I have been religiously visiting the site Man’s Guide To Love since a resourceful acquaintance, Breanna Hughes, Tweeted about it. First, it was quite shocking to see such a steadily increasing documentation of love advice given by men. Men of all ages, backgrounds and sexual orientation are offering their advice on how to nurture and reproduce love. The MGL team are asking men all over the U.S.A. “If If you had one piece of advice that you’d give another man about love, what would it be?” There are countless self-help books, films, and advice columns on love; the fact that MGL are seeking answers to their universal question through the format of viral video is extremely revealing of the innate qualities that video possess –it is both personal and accessible. These two aspects of video help to create the project’s eidetic quality; the men are generally framed through a tight close-up – visually creating an intimacy – and are speaking directly into the camera, which also creates an intimacy between the speaker and the viewer. What’s a better format to talk about something as intimate as “Love” than video? Not to mention, the videos are quiet brief and act as video snacks; consequently, viewers can view as many as they’d like.

There are a lot of videos (like this one) that are extremely sincere and insightful:

And then there are some that are a tad off putting –but to each his own right?

Although the content and the idea behind MGL is a vital part to its success (in my opinion), the way a video is shot and the tool(s) that are used is just as important. It is apparent that the MGL advice snippets are shot with a Digital SLR*, it has a glossy look and its shallow focus allows the individuals to come to the foreground, creating the intimacy and physical presence previously discussed.  Today, there was a lot of buzz created about the Canon 5D Mark II; the Prime Time TV show [H]ouse (the finale) was filmed entirely using this DSLR. The producing director, Greg Yaitanes, justified this decision to use the DSLR because it gave him “ease of use in tight spaces” (PetaPixel.com). According to Greg Yaitenes, cameras such as the Canon 5D Mark II are the way of the future in production because of their superior usability without having to forfeit HD picture quality.

Is video the way of the future? Are we going to see an increase in viral video as opposed to the written word? Most importantly, what does this mean for future film and TV productions?

*MGL has confirmed that their footage is shot mainly on Canon 5D and Canon 7D.

Flickr Image courtesy of Luna Park.

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5 thoughts on “Is It All In The Tools?

  1. Hi Alina,

    Thanks for the great post! I’m a member of the MGL team and have shot hundreds of videos for the site. Most of the other blog posts about our site have focused solely on content but as you mentioned, our technical approach is important as well. I’ve been shooting with the Canon 5D Mark II and some of the videos are shot with the Canon 7D. As a documentary filmmaker, I love the freedom of this camera and the way the DSLR form is less intimidating for people than a traditional video camera. At least that’s been my experience so far. I have also been using the 5D on a more traditional documentary project and aside from the 12 minute limit for clips, have found it an excellent tool for that type of filmmaking.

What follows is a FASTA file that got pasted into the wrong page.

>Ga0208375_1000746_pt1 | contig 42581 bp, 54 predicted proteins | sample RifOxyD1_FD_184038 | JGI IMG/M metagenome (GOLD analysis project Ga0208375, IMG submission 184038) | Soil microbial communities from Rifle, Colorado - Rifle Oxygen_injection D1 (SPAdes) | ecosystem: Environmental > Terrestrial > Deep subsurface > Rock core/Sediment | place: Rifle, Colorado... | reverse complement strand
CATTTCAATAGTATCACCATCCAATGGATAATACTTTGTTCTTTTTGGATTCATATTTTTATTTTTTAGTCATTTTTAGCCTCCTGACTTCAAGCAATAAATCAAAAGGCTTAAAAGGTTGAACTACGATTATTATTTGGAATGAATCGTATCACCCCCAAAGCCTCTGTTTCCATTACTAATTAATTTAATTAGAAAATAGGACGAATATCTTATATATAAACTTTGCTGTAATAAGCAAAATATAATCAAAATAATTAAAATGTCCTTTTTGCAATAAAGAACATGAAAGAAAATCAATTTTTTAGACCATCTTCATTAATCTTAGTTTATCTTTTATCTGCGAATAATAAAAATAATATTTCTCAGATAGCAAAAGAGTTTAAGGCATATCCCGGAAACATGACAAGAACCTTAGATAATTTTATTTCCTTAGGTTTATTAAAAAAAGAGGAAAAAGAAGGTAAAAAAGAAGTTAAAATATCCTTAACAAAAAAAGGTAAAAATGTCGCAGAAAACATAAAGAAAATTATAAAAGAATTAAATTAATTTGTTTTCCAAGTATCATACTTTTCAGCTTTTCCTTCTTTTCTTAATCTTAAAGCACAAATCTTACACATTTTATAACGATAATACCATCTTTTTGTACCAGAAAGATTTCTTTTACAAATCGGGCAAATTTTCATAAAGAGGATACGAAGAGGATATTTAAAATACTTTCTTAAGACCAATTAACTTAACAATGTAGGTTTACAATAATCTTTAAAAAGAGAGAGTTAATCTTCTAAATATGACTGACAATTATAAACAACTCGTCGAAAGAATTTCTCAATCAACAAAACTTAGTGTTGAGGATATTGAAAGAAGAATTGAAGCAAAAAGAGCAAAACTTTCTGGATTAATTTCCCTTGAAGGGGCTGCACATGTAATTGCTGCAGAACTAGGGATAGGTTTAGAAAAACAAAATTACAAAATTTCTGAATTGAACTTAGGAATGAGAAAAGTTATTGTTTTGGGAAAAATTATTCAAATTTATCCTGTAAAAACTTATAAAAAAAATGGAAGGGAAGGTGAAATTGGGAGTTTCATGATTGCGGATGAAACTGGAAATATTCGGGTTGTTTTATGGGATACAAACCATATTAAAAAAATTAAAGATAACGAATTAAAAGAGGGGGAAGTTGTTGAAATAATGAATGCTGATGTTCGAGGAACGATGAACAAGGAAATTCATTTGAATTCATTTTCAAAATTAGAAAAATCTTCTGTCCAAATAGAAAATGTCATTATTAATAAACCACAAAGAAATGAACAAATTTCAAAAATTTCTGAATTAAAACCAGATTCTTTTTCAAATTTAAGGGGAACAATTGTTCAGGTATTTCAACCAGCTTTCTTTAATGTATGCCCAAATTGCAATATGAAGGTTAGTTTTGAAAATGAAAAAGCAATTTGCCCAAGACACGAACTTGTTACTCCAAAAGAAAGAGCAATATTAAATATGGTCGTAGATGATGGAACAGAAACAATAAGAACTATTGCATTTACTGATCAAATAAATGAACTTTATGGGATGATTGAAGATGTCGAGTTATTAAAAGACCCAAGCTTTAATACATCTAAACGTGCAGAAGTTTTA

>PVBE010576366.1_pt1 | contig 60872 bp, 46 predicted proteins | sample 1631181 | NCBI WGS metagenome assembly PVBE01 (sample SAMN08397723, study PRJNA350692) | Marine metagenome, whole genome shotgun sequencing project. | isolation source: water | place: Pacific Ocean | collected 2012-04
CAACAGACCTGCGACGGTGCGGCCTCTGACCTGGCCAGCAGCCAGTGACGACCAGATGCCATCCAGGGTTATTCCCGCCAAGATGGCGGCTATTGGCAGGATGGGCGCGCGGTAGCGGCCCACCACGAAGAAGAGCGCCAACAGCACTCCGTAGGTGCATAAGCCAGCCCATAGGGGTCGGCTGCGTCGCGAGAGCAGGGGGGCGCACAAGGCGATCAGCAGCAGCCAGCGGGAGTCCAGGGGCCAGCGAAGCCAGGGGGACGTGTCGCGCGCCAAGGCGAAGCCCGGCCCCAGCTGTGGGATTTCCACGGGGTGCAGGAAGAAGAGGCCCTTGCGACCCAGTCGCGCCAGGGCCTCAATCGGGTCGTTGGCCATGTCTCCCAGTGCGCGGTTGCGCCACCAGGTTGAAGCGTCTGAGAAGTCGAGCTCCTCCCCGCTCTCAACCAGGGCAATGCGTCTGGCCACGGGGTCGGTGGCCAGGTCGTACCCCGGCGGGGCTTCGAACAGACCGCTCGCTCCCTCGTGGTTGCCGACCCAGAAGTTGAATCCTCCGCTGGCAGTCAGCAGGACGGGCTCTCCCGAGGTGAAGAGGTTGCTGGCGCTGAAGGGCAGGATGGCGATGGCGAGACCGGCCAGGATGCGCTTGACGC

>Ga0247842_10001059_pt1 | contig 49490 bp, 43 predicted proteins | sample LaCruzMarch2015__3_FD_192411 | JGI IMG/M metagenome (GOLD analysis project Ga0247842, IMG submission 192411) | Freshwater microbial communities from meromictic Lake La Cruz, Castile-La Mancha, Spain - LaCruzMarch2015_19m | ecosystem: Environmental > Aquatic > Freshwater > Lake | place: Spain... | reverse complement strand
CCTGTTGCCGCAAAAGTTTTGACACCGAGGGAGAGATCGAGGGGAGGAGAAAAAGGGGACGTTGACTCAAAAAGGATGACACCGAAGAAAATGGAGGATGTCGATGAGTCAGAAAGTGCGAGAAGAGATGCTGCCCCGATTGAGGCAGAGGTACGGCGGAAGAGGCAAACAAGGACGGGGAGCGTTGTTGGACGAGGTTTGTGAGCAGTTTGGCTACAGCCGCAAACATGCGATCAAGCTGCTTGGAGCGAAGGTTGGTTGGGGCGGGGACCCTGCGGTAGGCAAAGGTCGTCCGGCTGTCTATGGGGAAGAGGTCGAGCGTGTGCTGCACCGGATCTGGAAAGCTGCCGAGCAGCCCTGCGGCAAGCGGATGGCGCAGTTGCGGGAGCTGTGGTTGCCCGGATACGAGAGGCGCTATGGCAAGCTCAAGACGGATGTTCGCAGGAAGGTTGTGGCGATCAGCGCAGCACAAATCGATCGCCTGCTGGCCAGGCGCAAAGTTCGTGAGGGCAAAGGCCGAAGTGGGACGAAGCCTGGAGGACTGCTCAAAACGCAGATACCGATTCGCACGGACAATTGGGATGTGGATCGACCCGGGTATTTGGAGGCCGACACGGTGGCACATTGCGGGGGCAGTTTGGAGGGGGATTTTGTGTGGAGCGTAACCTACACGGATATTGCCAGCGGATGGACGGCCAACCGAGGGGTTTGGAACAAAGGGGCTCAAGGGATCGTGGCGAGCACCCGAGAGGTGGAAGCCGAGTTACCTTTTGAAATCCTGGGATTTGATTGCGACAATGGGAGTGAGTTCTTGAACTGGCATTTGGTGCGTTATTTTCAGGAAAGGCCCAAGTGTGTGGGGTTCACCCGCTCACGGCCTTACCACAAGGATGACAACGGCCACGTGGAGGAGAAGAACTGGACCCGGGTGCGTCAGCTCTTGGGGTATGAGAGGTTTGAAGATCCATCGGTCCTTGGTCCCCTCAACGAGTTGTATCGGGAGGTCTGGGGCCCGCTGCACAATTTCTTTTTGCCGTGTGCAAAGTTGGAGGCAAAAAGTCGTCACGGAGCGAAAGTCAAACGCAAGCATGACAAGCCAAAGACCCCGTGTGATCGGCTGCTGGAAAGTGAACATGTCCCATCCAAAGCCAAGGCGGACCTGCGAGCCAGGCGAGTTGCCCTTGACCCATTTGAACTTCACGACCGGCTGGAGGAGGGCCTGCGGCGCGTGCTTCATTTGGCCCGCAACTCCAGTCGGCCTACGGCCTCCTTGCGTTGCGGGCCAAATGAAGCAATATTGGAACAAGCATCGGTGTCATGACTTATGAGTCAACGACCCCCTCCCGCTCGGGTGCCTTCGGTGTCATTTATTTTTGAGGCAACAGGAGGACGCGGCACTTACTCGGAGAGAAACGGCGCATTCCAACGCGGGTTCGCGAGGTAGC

Thanks again,
    Abe Forman-Greenwald

    • My sincerest apologies for replying to you so late. I am very appreciative of you for taking the time to comment on this blog entry. I find the technical aspect of film/ videomaking extremely intriguing and always value input from a professional. I do believe that DSLRs will revolutionize the production process in the long run. With the entire world embracing the digital age and viral videos being at the centre of it, it makes a lot of sense as to why many would choose to use a DSLR –it’s convenient, and “mess” free.

      I wish you the best luck on all your future endeavors –we’ll be watching!

  2. You know, it’s amazing how far video has come in such a short time. Remember those 30 second digital camera shots from ~5 years ago?

    Now even the iPhone shoots 720p. Insane!

    I don’t think it’s a case of ‘video or written word’ though. It’s an ‘and’ – more options for content producers of all sorts.

    • I really like that observation: it’s not the case of OR it’s the case of AND.
      Do you think that overtime one or the other will get weeded out?

  3. Video or the written word? No way. Hundreds or thousands of years from now they might evolve (handwriting/caligraphy –> printing press –> digital), but we’ll always have some kind of need for writing.

    Even if you had tiny earphones that could wirelessly receive signals there would still be times when words and symbols would be more efficient than sound. Look at audiobooks vs printed books.

    Video is gaining steam though, especially on the Internet. It’s just more feasible now, whereas it wasn’t when everybody had dial up connections. A nerdy example would be the case of gaming replays (@HDStarcraft) made possible because of youtube.

    Even in presentations, it’s becoming more common. I’ve seen people do some really cool stuff with video in Keynote that just wasn’t possible even two years ago. I actually wrote a post on this in my blog: http://arturnbull.wordpress.com/2010/06/26/keynote-vs-powerpoint/

    One last example of video/animation becoming more cost-effective is the use of LCD’s at, say, Tim Hortons instead of static advertisements but that still has to be pretty costly (at least initially).

    OK I lied, I thought that was the last example but I’m missing an obvious one: Facetime on the new iPhone.

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